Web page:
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Evaluation of Management Strategies for Bean Leaf Beetles (Coleoptera: Chrysomelidae) and Bean Pod Mottle Virus (Comoviridae) in Soybean

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Cerotoma trifurcata Förster (Coleoptera: Chrysomelidae) and Bean pod mottle virus (Comoviridae) (BPMV) both can reduce yield and seed quality of soybean, Glycine max (L.) Merr. Field experiments were conducted to evaluate the effects of systemic, seed-applied, and foliar-applied insecticides for the management of this pest complex at three locations in central, northeastern, and northwestern Iowa during 2002–2004. Seed-applied insecticide was evaluated according to a currently recommended management program for Iowa (i.e., insecticide applications that target emerging overwintered beetles, F0, and the first seasonal generation, F1). The experimental treatments included seed-applied (thiamethoxam, 0.3–0.5 g [AI] kg−1] or clothianidin, 47.32 ml [AI] kg−1) and foliar-applied (λ-cyhalothrin, 16.83–28.05 g [AI] ha−1) or esfenvalerate (43.74–54.69 g [AI] ha−1) insecticides. Applications of the foliar insecticides were timed to target F0, F1 or both F0 and F1 populations of C. trifurcata. Our results confirm that insecticides timed at F0 and F1 populations of C. trifurcata can reduce vector populations throughout the growing season, provide limited reduction in virus incidence, and improve both yield and seed coat color. Furthermore, seed-applied insecticides may be the more reliable option for an F0-targeted insecticide if used within this management strategy. An F0-targeted insecticide by itself only gave a yield improvement in one out of eight location-years. However, by adding an F1-targeted insecticide, there was a yield gain of 1.42–1.67 quintal ha−1, based on contrast comparisons at three location-years.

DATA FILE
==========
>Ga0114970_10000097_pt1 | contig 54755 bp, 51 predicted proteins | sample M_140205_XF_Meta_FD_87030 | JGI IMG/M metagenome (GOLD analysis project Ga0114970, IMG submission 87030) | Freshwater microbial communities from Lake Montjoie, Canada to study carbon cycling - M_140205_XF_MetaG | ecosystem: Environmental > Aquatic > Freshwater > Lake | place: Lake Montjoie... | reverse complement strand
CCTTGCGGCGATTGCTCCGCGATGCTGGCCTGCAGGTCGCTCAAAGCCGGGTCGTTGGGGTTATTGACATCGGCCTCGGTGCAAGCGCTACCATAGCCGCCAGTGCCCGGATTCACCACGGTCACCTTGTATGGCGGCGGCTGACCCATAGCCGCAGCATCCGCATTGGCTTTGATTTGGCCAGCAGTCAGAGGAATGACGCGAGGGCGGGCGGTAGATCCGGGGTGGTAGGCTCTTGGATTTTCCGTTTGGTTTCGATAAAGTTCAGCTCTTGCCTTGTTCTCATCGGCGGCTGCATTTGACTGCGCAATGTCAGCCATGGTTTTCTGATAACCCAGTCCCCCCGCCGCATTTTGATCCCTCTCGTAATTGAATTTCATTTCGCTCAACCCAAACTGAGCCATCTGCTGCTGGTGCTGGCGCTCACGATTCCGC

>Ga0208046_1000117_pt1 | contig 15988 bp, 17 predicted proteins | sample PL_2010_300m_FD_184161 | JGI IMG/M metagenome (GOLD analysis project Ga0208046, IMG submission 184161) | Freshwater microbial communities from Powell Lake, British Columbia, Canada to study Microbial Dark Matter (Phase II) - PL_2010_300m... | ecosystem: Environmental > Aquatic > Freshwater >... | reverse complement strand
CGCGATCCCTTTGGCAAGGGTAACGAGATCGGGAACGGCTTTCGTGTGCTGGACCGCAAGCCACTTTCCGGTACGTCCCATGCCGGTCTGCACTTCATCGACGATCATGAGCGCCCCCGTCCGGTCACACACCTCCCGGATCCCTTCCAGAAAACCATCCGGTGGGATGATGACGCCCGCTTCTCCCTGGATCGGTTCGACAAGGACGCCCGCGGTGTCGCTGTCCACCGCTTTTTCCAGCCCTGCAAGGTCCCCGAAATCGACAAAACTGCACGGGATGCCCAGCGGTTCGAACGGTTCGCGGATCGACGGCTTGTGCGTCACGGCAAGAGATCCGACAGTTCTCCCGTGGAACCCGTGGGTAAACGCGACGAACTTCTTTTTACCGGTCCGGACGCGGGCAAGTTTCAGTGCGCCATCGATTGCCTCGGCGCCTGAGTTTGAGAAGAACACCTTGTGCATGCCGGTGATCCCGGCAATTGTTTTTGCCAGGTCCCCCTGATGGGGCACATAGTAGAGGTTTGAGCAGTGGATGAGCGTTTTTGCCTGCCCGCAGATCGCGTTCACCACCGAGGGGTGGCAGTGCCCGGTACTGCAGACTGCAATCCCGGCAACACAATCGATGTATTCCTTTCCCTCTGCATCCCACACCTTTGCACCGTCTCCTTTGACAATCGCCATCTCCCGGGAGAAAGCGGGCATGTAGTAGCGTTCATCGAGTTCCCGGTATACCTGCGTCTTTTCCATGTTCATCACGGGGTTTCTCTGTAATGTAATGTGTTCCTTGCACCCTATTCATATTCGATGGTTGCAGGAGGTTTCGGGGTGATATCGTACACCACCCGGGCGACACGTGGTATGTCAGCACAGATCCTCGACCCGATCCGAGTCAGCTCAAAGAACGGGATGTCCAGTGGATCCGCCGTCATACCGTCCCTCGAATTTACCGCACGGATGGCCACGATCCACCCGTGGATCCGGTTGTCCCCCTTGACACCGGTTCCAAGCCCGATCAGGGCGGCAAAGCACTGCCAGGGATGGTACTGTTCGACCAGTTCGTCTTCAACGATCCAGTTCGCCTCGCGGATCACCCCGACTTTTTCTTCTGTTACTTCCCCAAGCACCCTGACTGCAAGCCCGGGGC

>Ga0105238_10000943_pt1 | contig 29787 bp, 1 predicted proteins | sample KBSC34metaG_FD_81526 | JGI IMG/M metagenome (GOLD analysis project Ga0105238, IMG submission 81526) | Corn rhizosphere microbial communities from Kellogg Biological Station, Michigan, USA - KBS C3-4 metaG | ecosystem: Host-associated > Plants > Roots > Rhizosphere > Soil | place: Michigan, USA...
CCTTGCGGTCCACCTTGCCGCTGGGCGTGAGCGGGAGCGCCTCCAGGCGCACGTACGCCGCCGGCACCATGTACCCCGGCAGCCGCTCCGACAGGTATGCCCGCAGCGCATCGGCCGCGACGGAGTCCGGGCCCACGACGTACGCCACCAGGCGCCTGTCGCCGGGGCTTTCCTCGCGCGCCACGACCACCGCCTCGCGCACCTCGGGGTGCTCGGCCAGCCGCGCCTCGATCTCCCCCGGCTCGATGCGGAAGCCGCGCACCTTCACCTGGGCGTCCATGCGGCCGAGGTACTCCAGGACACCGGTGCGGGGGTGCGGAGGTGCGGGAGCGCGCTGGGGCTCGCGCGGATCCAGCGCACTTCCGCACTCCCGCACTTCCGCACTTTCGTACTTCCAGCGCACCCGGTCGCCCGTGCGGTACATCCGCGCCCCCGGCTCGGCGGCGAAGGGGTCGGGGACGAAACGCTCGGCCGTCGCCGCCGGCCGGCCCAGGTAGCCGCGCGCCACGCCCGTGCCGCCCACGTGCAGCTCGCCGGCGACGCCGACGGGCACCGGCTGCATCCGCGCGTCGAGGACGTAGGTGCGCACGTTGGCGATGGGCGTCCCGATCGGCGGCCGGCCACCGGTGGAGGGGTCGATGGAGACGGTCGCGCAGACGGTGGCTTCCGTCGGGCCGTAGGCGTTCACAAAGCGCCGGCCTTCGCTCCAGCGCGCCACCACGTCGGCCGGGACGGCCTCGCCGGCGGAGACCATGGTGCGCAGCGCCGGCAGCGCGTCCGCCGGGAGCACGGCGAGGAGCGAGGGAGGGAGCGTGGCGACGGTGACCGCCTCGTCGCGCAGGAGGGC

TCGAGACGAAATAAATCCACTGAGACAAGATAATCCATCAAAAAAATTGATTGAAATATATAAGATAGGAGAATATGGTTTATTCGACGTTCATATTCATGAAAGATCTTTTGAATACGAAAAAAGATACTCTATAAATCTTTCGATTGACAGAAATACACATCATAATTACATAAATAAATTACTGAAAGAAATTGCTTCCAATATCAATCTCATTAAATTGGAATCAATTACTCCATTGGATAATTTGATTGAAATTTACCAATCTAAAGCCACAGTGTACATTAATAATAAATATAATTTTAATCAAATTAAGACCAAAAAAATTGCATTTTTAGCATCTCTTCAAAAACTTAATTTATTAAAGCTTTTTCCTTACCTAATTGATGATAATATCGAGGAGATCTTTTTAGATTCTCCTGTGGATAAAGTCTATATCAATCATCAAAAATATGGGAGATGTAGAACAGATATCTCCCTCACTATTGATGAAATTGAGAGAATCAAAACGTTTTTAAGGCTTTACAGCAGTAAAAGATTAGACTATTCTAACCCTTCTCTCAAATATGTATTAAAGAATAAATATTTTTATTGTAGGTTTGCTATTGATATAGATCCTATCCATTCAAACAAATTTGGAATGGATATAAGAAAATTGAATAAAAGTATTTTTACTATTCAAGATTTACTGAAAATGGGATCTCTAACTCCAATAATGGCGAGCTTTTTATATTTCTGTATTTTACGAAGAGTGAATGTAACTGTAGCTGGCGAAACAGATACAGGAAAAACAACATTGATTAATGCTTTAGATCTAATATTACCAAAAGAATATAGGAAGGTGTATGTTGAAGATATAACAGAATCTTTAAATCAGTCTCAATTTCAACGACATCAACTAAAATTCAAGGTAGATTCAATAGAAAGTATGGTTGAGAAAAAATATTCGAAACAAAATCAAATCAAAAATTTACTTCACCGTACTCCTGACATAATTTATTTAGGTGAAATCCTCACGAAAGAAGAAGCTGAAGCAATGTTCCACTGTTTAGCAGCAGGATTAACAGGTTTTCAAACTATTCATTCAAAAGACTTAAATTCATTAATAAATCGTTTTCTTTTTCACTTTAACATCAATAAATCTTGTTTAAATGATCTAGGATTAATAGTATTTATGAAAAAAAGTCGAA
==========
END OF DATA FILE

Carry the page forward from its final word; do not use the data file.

Keywords: Cerotoma trifurcata; Glycine max; pest management; seed treatment

Document Type: Research Article

Publication date: August 1, 2008

More about this publication?
  • Journal of Economic Entomology is published bimonthly in February, April, June, August, October, and December. The journal publishes articles on the economic significance of insects and is divided into the following sections: apiculture & social insects; arthropods in relation to plant disease; forum; insecticide resistance and resistance management; ecotoxicology; biological and microbial control; ecology and behavior; sampling and biostatistics; household and structural insects; medical entomology; molecular entomology; veterinary entomology; forest entomology; horticultural entomology; field and forage crops, and small grains; stored-product; commodity treatment and quarantine entomology; and plant resistance. In addition to research papers, Journal of Economic Entomology publishes Letters to the Editor, interpretive articles in a Forum section, Short Communications, Rapid Communications, and Book Reviews.
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